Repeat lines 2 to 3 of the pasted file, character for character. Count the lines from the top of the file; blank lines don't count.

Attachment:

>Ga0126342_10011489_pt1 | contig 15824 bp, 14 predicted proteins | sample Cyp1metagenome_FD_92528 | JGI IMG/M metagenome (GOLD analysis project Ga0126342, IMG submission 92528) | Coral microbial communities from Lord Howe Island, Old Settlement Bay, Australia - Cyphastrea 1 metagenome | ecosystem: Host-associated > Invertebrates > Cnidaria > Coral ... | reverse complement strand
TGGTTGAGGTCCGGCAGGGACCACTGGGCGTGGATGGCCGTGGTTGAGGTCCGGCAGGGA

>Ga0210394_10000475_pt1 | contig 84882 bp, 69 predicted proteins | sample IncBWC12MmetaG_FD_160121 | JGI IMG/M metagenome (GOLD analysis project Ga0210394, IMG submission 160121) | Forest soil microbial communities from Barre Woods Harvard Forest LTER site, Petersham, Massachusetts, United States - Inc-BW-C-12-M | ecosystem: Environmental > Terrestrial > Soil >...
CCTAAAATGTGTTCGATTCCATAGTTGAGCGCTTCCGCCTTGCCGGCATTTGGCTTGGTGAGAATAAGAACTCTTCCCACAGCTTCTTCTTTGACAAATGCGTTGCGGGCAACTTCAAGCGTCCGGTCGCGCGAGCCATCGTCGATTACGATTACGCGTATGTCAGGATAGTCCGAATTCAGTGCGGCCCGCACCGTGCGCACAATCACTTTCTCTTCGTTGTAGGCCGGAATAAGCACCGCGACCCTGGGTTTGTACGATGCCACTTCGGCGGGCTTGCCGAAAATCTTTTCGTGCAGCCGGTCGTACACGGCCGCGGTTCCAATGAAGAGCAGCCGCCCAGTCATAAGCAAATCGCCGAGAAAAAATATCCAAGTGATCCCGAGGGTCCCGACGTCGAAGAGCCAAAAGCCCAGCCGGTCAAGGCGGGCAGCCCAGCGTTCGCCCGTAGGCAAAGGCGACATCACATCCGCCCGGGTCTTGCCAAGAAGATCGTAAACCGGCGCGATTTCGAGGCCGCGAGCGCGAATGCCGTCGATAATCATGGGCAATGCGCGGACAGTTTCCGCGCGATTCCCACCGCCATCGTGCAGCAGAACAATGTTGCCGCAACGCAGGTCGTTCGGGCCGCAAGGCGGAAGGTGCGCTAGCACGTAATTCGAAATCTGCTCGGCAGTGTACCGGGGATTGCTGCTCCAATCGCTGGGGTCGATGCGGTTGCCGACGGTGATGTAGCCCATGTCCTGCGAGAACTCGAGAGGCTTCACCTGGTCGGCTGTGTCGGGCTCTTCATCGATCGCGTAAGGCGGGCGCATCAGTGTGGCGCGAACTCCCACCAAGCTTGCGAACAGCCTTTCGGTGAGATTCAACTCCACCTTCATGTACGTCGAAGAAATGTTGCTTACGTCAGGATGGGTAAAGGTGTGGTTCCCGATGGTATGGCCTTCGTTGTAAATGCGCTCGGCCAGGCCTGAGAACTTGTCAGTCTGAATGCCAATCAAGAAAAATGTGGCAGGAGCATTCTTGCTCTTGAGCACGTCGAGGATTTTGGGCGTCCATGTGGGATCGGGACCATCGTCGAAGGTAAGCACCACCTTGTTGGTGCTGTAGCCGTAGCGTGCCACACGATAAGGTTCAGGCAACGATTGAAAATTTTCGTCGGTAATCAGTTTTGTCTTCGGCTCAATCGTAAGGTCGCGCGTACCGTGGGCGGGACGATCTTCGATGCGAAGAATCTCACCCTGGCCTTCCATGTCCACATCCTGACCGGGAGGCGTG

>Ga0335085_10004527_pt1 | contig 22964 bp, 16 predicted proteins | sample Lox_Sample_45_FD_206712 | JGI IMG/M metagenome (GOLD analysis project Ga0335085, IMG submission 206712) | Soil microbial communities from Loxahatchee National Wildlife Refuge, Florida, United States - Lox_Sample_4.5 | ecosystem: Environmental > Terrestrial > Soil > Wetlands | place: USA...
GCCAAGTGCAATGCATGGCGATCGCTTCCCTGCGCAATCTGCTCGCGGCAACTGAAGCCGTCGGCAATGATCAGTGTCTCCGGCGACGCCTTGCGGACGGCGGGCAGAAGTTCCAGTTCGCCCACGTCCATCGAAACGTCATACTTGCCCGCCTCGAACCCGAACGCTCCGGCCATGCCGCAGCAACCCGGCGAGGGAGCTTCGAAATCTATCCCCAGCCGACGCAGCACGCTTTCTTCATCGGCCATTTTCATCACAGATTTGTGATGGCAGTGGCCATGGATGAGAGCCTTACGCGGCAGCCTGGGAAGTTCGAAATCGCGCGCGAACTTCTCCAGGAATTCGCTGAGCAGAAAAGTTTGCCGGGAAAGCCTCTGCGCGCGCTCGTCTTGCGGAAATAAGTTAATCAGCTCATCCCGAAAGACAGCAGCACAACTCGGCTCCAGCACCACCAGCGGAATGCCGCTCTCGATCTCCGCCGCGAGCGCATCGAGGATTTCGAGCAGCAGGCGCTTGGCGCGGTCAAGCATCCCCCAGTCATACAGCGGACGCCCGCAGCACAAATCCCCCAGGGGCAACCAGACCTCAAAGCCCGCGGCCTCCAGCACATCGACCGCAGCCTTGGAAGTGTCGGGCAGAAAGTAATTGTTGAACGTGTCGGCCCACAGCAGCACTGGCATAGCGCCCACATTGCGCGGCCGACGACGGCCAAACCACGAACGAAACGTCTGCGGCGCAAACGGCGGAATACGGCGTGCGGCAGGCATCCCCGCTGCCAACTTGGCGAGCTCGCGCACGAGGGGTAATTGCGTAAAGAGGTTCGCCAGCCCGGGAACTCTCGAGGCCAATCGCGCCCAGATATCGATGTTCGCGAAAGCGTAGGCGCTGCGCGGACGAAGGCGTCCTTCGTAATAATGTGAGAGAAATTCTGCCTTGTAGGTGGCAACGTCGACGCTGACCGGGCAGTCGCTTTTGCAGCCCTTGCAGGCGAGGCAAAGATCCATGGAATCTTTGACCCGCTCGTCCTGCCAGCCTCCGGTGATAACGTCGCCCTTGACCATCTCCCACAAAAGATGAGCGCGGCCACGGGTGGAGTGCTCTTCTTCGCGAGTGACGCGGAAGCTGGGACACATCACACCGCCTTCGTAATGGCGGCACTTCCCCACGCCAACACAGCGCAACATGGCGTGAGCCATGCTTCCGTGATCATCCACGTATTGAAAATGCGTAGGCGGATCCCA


TGGTTGAGGTCCGGCAGGGACCACTGGGCGTGGATGGCCGTGGTTGAGGTCCGGCAGGGA

>Ga0210394_10000475_pt1 | contig 84882 bp, 69 predicted proteins | sample IncBWC12MmetaG_FD_160121 | JGI IMG/M metagenome (GOLD analysis project Ga0210394, IMG submission 160121) | Forest soil microbial communities from Barre Woods Harvard Forest LTER site, Petersham, Massachusetts, United States - Inc-BW-C-12-M | ecosystem: Environmental > Terrestrial > Soil >...